This association may reflect a further functional link. We speculate that BceS may sense bacitracin–UPP complexes by interaction with the transmembrane helices, although an indirect mechanism involving sensing of perturbations of cell envelope structure cannot be ruled out. In addition to serving as a sensor for UPP-bound bacitracin, BceS may also deliver this substrate to the ABC transporter thereby facilitating removal. Such a mechanism could also offer an explanation for a puzzling finding in B. licheniformis: due to the negative regulation mechanism a bacRS-deletion mutant still expresses the BcrABC system, but it no longer confers bacitracin resistance (Neumuller et al., 2001).

The yvqIH locus shows the most dramatic response to vancomycin and bacitracin without conferring resistance to either antibiotic. This locus is controlled by the YvqEC two-component system. The orthologous system in S. aureus, VraSR, has recently been found to control a large regulon (∼46 genes) also inducible by bacitracin and vancomycin (Kuroda et al., 2003). In contrast, the B. subtilis YvqEC system controls a significantly smaller regulon. Whereas YvqI is a small hydrophobic protein of unknown function, YvqH shows significant homology to E. coli PspA, which acts as a repressor by inhibiting the transcriptional activator of psp expression, PspF, through protein–protein interaction (Adams et al., 2003; Bordes et al., 2003). Like PspA, YvqH might play a regulatory role: the yhcYZ-yhdA operon is induced by bacitracin only in a yvqH-deletion mutant, but not in the wild-type strain (see Supplementary material, Fig. S1).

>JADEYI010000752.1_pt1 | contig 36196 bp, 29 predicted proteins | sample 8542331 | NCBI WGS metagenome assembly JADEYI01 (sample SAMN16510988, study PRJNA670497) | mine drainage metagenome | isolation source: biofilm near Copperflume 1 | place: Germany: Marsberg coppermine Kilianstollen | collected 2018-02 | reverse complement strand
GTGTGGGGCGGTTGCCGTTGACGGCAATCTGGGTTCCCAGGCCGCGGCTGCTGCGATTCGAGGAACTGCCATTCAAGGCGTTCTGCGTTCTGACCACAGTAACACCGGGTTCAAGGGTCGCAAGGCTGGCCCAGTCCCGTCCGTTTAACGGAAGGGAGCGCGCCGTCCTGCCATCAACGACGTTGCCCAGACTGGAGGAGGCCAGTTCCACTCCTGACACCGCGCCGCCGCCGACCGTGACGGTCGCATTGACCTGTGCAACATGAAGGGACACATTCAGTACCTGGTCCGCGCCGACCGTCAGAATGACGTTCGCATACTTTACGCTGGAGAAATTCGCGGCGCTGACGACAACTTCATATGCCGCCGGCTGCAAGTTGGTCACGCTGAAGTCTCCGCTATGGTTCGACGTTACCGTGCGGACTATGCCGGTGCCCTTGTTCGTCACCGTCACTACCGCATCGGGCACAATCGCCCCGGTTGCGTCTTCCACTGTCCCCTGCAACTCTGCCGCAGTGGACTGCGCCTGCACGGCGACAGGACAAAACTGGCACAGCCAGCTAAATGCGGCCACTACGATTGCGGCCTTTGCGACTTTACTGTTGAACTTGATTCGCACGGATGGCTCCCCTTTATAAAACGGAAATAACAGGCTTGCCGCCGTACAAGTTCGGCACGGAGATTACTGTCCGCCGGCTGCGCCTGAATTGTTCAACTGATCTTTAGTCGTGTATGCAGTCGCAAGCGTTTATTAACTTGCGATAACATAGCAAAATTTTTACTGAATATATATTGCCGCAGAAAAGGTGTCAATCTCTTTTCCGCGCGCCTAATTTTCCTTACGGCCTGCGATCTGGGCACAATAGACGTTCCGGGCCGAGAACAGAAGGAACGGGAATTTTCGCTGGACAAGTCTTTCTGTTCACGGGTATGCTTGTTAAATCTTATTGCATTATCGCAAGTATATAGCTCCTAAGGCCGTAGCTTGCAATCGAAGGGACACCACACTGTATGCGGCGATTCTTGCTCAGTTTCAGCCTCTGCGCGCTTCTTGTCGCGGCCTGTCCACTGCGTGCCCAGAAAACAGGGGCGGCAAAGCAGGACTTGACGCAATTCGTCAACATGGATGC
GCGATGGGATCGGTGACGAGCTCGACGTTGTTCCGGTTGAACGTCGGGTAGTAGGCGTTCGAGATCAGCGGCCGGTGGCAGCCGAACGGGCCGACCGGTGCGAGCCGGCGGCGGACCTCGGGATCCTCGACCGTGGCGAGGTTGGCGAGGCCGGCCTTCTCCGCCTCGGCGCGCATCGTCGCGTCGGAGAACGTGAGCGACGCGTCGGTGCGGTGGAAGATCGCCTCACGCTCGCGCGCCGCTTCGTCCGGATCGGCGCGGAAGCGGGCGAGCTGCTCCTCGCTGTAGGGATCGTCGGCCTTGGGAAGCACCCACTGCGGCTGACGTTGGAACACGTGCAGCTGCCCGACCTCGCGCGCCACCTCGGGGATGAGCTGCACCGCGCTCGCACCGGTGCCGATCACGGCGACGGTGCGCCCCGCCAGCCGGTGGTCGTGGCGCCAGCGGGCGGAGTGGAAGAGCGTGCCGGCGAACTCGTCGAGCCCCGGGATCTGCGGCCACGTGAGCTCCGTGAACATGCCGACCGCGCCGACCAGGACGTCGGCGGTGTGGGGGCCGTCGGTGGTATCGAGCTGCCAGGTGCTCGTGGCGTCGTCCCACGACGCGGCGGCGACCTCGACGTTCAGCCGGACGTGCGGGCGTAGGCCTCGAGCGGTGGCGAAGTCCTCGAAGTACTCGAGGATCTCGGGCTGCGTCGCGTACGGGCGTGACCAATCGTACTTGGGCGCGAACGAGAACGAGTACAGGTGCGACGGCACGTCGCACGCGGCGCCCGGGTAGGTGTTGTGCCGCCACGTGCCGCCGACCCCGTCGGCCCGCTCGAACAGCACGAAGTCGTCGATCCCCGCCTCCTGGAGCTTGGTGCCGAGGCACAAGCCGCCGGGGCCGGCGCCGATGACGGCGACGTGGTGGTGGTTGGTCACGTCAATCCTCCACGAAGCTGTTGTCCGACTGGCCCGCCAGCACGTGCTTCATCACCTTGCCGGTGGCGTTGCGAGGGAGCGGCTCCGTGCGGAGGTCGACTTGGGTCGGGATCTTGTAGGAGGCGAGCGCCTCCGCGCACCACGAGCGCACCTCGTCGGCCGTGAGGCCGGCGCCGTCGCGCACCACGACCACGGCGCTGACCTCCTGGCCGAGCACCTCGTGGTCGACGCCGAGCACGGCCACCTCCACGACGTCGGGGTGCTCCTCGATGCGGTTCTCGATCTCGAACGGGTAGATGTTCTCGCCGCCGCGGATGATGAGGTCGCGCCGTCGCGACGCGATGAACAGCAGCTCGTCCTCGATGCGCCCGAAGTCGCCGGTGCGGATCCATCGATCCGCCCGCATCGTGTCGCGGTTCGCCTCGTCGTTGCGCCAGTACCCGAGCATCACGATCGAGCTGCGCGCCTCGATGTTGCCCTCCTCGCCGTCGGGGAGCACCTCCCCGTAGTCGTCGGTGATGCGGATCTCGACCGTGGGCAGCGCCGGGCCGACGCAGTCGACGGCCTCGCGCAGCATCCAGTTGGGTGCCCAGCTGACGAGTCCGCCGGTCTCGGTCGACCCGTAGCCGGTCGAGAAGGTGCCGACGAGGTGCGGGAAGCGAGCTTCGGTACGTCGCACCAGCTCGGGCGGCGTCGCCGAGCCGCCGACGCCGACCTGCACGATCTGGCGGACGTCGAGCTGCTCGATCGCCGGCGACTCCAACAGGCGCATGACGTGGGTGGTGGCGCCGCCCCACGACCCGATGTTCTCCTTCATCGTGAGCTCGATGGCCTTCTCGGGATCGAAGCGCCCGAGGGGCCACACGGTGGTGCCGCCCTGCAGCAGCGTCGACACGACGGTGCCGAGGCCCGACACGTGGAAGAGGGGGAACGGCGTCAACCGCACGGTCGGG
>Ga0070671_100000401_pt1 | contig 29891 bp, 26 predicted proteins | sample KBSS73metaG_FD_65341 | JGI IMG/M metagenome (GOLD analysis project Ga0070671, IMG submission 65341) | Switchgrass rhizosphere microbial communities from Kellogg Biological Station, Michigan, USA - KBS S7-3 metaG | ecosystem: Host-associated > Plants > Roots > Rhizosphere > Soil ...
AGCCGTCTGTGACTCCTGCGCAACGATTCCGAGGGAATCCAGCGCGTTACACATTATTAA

Concluding remarks

The comparison between the vancomycin and the bacitracin responses (Fig. 4) is a first step to differentiate between specific and general cell wall-stress responses in B. subtilis. The two stimulons share three regulons (shown graphically in Fig. 5): the σB-dependent general stress response, the σM-regulon and the YvqC-target genes yvqIH(GFEC). The general stress response is a strong but transient response to cell wall antibiotic stress, consistent with the known transient nature of σB activation in response to other stresses (Hecker and Volker, 2001; Petersohn et al., 2001; Price et al., 2001). In contrast, the σM-regulon shows a constant level of induction under all conditions tested. σM is one of seven ECF σ factors in B. subtilis (Helmann, 2002) and its regulon is induced by salt, heat shock, acid and ethanol stress (Thackray and Moir, 2003). Several other regulons appear to respond to antibiotic-specific signals. For example, the σW regulon is induced by vancomycin, but not by bacitracin. Conversely, the bceAB resistance determinant is selectively induced by bacitracin. Unravelling this complex regulatory network will require studies to identify the signals that activate each of these antibiotic-inducible regulons.